By any measure, the bar was set very high for Julia Gillard. She came to the fore within a divided party, to then lead the first minority government since the Second World War. All the while she also needed to weigh up whether she could harness, or ignore, the unique circumstances associated with being Australia's first female prime minister.
Julia Gillard took an interest in politics in her youth, and began working towards a political career as a student. She practised law for eight years before resigning to work for the Victorian Labor Party. In 1996, Gillard ran unsuccessfully for the Senate in the federal election, but was elected to the House of Representatives in 1998 in the seat of Lalor. Within five years she had become the Manager of Opposition Business and, by 2006, Deputy Leader to Kevin Rudd. She entered into government for the first time when the Labor Party won the election in 2007, becoming a senior minister and Deputy Prime Minister. By 2010, the party was facing increasing pressure to abandon key policies and, in a surprise move, Julia Gillard defeated Kevin Rudd in a leadership spill to become Prime Minister. Labor narrowly won the 2010 federal election and formed a minority government after four of the six cross bench members supported Gillard. Her years as the nation's leader were difficult to manage and by 2013 it seemed impossible that the party would win the upcoming election. This led to a second leadership spill and, after the caucus voted 57-45 to replace Gillard with Rudd, she stepped down and retired from politics.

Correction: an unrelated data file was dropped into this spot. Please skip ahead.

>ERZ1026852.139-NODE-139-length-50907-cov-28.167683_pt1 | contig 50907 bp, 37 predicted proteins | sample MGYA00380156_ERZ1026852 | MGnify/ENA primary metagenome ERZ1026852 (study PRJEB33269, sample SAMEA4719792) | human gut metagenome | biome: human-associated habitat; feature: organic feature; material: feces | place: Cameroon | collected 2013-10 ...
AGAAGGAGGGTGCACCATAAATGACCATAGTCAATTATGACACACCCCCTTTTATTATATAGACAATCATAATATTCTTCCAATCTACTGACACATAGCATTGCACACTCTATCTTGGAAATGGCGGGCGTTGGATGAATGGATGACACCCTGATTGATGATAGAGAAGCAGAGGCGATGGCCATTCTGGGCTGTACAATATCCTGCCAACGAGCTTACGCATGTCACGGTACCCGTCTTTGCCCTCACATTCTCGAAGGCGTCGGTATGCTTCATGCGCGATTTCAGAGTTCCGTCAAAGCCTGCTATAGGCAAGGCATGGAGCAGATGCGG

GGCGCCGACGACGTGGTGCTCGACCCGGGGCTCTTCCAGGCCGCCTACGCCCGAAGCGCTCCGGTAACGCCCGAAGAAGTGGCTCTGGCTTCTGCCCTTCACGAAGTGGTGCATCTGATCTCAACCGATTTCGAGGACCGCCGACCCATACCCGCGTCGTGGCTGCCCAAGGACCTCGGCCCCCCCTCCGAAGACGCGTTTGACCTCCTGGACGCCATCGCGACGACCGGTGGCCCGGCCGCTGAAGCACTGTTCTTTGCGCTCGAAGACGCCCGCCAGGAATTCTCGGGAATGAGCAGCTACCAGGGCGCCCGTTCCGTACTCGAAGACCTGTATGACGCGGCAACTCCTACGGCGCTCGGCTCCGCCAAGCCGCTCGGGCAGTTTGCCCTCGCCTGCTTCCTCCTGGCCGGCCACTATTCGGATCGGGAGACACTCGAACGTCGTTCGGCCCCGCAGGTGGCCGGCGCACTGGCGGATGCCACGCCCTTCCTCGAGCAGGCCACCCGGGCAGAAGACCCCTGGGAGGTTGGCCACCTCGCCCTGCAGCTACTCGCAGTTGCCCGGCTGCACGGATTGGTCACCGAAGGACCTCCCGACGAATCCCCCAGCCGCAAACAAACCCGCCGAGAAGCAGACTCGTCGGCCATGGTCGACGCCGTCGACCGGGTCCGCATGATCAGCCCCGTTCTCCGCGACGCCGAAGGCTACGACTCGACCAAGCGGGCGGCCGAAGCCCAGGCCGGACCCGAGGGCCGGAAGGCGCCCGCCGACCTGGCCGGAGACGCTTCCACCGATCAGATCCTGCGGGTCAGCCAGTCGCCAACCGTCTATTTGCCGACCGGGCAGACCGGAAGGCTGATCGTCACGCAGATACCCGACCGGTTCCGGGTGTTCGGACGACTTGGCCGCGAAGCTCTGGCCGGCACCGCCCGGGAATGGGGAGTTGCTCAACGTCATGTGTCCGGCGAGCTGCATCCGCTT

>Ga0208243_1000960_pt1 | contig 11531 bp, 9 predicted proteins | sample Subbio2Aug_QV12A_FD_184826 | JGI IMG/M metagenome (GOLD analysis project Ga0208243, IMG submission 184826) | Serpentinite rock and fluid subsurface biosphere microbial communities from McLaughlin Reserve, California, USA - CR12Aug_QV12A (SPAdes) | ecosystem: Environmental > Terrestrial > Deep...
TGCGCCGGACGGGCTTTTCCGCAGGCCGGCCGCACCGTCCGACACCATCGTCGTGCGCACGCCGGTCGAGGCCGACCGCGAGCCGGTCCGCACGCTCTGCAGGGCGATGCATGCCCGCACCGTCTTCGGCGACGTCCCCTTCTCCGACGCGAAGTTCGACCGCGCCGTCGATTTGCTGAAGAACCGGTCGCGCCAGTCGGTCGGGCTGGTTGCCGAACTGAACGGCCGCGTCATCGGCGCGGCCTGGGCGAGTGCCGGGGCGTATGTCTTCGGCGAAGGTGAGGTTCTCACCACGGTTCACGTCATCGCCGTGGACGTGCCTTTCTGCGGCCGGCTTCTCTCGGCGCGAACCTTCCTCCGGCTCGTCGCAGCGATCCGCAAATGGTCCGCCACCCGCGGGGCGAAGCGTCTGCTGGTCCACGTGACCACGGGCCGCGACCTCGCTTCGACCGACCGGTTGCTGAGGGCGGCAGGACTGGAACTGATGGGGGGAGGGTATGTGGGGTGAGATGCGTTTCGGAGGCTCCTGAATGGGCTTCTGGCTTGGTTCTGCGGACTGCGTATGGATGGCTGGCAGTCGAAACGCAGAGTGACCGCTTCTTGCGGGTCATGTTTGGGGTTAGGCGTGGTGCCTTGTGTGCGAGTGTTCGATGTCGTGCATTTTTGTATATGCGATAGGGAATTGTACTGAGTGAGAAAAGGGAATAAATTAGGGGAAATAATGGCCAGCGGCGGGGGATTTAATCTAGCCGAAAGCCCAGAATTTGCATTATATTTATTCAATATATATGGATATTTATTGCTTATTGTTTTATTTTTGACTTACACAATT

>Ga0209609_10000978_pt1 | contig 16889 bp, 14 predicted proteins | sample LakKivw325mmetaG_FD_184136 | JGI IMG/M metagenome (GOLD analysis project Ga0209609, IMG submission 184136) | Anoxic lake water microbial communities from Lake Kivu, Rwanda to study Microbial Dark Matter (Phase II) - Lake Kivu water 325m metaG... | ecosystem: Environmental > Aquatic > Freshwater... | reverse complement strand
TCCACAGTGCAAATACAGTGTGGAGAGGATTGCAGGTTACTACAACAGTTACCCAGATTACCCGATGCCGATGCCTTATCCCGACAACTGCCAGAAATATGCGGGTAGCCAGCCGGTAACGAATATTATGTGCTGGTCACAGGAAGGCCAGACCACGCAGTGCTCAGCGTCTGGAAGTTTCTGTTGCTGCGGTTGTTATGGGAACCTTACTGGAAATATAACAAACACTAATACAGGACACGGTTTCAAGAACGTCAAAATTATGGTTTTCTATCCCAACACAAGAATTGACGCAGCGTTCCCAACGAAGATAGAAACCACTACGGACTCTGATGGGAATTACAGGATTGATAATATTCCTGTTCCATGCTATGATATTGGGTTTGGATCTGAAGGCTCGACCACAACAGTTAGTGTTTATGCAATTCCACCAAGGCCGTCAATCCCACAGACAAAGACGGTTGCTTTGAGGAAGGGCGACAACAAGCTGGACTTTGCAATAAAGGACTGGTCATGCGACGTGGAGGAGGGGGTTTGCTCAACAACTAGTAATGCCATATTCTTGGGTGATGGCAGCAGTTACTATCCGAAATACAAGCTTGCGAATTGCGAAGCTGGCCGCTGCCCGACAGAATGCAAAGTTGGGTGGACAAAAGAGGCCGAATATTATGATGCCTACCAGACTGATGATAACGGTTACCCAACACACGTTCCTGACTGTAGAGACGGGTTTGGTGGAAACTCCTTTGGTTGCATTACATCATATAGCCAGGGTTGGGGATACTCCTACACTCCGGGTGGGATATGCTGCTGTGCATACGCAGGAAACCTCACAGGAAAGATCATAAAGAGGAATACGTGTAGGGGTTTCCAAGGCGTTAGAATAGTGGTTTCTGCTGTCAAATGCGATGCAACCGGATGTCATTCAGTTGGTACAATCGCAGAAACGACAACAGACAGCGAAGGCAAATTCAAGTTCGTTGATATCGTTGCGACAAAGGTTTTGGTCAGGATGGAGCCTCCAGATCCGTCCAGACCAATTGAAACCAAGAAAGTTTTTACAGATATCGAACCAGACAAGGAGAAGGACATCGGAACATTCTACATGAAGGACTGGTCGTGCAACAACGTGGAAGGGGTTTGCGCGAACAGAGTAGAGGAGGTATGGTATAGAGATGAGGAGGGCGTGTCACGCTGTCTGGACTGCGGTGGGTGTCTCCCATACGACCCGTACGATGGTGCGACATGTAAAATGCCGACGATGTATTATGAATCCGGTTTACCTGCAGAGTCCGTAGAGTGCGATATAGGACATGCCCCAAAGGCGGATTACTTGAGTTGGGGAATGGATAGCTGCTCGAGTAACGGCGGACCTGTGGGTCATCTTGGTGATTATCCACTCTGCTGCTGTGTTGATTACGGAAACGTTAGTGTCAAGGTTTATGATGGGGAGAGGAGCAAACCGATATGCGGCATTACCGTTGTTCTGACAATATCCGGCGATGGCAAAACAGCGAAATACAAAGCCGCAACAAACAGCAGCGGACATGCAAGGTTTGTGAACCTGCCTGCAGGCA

National Broadband Network
The Gillard Government commenced full implementation of the National Broadband Network in 2011, following a trial rollout in Tasmania in 2010. The goal of the NBN is to improve internet access across Australia.
Clean Energy Act
The highly contested Clean Energy legislation was passed in the Senate in November 2011. This policy measure directed at climate change established a three year period of fixed carbon pricing to reduce emissions followed by an Australian emissions trading scheme.
Plain packaging laws
As a measure to deter Australians from smoking, the Gillard Government introduced plain packaging laws in November 2011. This reduced the attractiveness of cigarette packaging and made health warnings more salient.
Royal Commission into Institutional Responses to Child Sexual Abuse
In November 2012 the Gillard Government called for a Royal Commission to investigate claims of child sexual abuse in institutions including churches, schools and clubs, and the adequacy of their responses.
National Disability Insurance Scheme (NDIS)
In response to growing community awareness of a need for major reform of disability services, the Gillard Government established the NDIS in March 2013. The scheme aims to offer individualised support for people with permanent and significant disability, their families and carers.
Australian Education Act 2013
On 27 June 2013, the final day of the Gillard Government, the Australian Education Act passes the Senate. This Act implemented reforms proposed by the Review of Funding for Schooling (the Gonski Review) in 2011.
After the 2010 election, Gillard led the first minority government since the 1940s. On any vote, then, she would rely heavily on the six cross bench MPs. While Gillard acknowledged the difficulties of managing such a parliament, she set out to lead a reforming government and achieved the passage of a lot of legislation. Her stance on climate change remained contentious, and at one point a group of protestors in the gallery were ejected by the Speaker for disrupting Question Time, but the government was able to get the Clean Energy Bill passed in 2011. In October 2012, reacting to the Leader of the Opposition, Gillard gave her renowned ‘Misogyny Speech’ in the House of Representatives, sparking considerable debate about the treatment of women in politics and in the broader Australian community. The speech achieved international attention, but failed to turn around the domestic opinion polls, which were looking dire for the Labor Party.